By Richard Johnson
One year after Fukushima, industry leaders remain optimistic on the future of nuclear power in coming decades, partly because of the high priority that has been placed on identifying and addressing potential weaknesses such as were revealed last year at Fukushima Daiichi, Japan.
“Very little has changed… in respect of the future utilisation of nuclear in the energy mix,” says the World Energy Council (WEC) in a perspective document titled ‘Nuclear Energy One Year After Fukushima’, based on a survey of its members in 94 countries.
“The Fukushima accident has not led to any significant retraction in nuclear energy programs in countries outside Germany, Switzerland, Italy and Japan,” says WEC’s senior project manager Ayed Al-Qatani. Progress in some countries’ programs has been delayed, but “there is no indication that their pursuit of nuclear power has declined in response to Fukushima.”
According to WEC, this global stability in nuclear policy stems from the unchanged nature of the drivers behind nuclear power’s use in the first place: The world still has an increasing need for reliable, affordable and secure energy sources that can also help achieve a lower-carbon mix. And while the accident at Fukushima Daiichi “shocked not only world opinion, but also the nuclear industry … people can draw confidence from the absence of any health harm even from this extreme, highly unusual event,” said the World Nuclear Association (WNA).
Nevertheless, the accident has had “severe social and economic consequences,” said WNA, due to the prolonged evacuation of Fukushima residents. “One year after the tsunami and several months after stability was restored at the power plant site, the evacuation remains the principal impact of the accident,” the World Nuclear News (WNN) reported.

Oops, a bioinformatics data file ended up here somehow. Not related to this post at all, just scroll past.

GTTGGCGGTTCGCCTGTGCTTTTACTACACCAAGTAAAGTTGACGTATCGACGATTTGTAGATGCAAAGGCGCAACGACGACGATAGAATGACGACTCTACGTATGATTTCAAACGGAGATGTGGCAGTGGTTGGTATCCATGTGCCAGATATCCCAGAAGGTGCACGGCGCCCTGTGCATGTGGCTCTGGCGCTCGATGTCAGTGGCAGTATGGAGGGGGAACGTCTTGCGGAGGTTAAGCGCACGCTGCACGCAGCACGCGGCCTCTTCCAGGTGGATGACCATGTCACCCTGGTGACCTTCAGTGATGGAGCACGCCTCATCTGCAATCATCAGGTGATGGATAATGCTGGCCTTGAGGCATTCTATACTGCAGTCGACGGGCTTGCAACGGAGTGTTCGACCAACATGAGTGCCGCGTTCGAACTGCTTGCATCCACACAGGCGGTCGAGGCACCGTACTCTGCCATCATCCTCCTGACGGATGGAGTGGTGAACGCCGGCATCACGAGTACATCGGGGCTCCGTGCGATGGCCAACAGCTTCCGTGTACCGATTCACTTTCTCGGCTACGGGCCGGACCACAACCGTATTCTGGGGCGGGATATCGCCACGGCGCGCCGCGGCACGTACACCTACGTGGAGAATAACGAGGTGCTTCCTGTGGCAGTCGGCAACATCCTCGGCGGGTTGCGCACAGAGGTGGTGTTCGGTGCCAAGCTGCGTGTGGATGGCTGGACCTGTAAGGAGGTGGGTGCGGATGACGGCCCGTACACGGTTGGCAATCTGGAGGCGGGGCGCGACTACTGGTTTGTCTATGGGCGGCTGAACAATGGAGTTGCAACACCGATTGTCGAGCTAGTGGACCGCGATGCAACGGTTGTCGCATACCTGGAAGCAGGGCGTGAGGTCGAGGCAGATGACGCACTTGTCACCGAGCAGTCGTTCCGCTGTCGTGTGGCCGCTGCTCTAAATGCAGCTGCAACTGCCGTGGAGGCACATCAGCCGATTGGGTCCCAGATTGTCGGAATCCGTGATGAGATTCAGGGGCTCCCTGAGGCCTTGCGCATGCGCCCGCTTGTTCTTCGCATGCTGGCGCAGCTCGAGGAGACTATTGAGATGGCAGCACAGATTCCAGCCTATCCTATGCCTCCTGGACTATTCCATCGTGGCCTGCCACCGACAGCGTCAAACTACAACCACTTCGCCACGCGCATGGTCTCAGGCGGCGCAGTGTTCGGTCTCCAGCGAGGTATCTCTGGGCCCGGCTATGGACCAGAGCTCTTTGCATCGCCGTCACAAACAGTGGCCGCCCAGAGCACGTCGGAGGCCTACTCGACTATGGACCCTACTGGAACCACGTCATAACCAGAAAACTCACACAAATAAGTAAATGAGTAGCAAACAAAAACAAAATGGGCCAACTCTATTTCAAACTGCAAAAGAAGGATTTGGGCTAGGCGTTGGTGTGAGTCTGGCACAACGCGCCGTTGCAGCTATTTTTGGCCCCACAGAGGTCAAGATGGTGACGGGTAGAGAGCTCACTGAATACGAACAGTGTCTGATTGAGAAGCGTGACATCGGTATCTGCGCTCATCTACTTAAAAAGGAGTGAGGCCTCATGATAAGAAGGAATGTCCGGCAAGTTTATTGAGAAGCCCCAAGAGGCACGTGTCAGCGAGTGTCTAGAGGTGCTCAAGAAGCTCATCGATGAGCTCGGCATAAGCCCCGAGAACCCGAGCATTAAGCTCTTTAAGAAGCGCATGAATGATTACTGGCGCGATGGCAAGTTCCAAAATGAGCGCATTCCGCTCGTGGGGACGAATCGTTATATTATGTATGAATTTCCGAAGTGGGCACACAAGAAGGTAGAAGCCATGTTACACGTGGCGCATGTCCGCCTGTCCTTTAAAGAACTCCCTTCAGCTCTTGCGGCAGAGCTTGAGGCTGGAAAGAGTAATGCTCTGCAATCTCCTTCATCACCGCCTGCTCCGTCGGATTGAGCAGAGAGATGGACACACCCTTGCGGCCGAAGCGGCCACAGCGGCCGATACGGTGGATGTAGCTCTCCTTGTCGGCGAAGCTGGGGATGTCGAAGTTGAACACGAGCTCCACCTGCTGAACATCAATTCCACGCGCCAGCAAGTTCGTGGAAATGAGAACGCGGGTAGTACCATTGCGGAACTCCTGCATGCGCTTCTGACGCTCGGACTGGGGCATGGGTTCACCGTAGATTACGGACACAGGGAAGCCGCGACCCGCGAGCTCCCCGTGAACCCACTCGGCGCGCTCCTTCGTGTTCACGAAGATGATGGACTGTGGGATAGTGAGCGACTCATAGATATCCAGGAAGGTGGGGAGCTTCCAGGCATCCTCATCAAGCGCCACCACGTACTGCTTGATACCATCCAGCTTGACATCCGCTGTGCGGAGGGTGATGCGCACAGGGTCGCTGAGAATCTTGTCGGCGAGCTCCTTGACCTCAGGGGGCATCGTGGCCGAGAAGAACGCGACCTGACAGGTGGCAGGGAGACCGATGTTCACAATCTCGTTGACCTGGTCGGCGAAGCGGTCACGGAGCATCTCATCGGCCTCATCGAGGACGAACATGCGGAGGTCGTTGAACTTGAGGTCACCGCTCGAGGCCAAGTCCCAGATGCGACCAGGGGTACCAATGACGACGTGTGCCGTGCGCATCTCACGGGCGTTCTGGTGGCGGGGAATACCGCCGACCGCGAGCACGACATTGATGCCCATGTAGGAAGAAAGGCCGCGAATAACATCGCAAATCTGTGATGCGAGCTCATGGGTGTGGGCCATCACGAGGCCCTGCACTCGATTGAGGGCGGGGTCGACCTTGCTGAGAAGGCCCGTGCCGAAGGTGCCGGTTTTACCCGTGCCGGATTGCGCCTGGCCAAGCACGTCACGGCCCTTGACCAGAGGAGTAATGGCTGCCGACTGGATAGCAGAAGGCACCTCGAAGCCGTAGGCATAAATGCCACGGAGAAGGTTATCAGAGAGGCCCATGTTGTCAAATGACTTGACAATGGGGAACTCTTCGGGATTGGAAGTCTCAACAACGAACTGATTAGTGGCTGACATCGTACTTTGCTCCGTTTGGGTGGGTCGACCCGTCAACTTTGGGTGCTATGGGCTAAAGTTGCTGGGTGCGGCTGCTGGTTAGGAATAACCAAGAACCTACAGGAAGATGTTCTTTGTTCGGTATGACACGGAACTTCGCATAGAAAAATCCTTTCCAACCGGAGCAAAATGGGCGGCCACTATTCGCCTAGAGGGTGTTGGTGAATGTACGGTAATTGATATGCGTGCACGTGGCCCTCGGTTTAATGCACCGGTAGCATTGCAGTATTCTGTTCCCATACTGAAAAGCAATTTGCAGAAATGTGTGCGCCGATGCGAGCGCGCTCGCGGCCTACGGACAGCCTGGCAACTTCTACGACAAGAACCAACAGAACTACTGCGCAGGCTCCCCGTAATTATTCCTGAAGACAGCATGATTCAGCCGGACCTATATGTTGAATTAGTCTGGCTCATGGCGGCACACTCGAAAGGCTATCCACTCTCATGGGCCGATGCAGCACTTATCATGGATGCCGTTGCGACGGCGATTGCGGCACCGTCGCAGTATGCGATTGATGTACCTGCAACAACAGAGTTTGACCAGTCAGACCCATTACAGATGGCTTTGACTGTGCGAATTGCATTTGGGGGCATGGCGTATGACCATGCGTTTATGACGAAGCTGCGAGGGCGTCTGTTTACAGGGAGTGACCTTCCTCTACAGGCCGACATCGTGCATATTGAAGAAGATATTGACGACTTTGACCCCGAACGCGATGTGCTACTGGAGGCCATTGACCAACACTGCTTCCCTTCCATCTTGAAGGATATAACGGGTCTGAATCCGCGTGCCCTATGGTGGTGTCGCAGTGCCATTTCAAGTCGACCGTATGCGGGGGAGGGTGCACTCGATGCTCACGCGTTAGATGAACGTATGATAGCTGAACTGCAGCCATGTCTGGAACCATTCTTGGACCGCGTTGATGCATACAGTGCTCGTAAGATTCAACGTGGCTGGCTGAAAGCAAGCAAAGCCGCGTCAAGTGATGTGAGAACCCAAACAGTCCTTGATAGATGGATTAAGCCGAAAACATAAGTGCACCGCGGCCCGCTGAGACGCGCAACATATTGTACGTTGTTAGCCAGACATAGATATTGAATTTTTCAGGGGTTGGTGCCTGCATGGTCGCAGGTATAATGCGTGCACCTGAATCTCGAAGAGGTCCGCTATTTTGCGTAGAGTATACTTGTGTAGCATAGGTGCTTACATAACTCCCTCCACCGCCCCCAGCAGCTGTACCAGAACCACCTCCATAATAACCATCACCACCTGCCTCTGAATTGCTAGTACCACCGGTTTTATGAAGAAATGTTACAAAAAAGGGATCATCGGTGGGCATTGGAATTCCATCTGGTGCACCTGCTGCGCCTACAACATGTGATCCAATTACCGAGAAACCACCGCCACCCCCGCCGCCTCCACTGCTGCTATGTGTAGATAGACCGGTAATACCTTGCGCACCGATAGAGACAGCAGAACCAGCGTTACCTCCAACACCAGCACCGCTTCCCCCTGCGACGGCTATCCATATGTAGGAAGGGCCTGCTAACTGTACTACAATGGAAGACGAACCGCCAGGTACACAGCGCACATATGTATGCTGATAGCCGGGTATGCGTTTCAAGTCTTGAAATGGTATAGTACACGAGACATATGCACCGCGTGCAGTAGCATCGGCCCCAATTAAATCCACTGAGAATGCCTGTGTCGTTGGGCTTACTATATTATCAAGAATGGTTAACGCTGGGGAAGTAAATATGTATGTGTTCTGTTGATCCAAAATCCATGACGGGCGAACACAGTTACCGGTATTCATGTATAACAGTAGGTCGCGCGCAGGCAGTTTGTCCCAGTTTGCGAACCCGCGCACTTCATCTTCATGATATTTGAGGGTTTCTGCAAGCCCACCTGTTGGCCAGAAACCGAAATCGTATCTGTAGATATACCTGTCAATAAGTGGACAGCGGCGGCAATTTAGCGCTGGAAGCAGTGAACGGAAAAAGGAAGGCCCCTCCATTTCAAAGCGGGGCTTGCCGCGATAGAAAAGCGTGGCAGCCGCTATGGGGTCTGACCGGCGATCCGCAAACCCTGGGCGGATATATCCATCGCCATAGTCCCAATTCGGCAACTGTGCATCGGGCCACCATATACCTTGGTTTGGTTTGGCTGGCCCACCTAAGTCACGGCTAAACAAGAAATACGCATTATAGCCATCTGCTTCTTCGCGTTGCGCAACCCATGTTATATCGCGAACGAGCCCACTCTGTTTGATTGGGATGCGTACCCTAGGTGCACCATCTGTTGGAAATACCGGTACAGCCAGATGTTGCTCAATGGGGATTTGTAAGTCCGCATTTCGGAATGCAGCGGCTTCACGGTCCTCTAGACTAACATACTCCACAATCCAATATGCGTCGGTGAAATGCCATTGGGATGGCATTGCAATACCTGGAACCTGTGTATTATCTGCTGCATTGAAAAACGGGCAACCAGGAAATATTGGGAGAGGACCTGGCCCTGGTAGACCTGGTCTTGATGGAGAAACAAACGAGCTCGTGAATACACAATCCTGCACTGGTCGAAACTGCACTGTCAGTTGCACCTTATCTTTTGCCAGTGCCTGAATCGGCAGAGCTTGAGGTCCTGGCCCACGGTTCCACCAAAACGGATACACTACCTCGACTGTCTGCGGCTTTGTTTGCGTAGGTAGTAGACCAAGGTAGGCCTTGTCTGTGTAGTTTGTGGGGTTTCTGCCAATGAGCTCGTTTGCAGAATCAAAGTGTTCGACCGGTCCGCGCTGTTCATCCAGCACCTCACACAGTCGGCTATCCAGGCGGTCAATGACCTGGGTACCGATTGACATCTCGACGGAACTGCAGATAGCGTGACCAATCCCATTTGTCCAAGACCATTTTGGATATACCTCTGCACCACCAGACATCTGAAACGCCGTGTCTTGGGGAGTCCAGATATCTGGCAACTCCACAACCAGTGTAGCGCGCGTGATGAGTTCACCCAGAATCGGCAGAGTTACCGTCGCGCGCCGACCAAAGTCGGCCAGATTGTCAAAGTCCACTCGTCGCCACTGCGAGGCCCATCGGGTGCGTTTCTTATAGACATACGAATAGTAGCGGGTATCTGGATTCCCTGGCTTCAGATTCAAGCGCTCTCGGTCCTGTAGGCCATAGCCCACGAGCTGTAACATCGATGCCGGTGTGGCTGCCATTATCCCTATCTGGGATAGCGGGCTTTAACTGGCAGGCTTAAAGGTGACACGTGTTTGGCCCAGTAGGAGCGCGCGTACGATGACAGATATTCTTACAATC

“Countries like Germany will soon demonstrate the economic and environmental irresponsibility of allowing politicians to set important national policies in the middle of a panic attack,” said John Ritch, WNA’s director general.
“In contrast, many national leaders who soberly reviewed their energy strategies have reaffirmed the conclusion they reached before Fukushima: that nuclear power is a uniquely reliable and expandable source of low-carbon energy that can be safely used to meet clean-energy need,” he added.
Head of the Nuclear Energy Agency of the Organisation for Economic Co-operation and Development (OECD), Luis Echavarri, noted: “Few could have imagined the combined natural disaster on such a colossal scale, but more must be done to prepare for such possibilities in the future.”
In practice this means comprehensive reviews of external risk assessments for all nuclear power plants, considering natural disasters and major industrial accidents at nearby facilities – as well as emergency management at compromised sites, reports World Nuclear News (WNN).
According to WNN, the European Commission has taken a leading role with its program, dubbed ‘stress tests’. Several nations outside the 27-nation bloc have joined. Separately, the other major nuclear power centres of China, India, Japan, Russia and the USA have gone or are going through equivalent processes. Some other nations have drawn assistance from the International Atomic Energy Agency.
Those efforts have been jointly driven by utility companies and national regulators, but the utilities are also enhancing their cooperation through the World Association of Nuclear Operators (WANO), which enables confidential cooperation between them on operational safety issues.
WANO will be complimenting its programs of peer reviews and exchange of operating experience by adding elements of severe accident management, emergency preparedness and design fundamental. “As WANO was created by Chernobyl, so it will be changed forever by Fukushima,” said its leaders, Laurent Stricker, Vladimir Asmolov and George Felgate.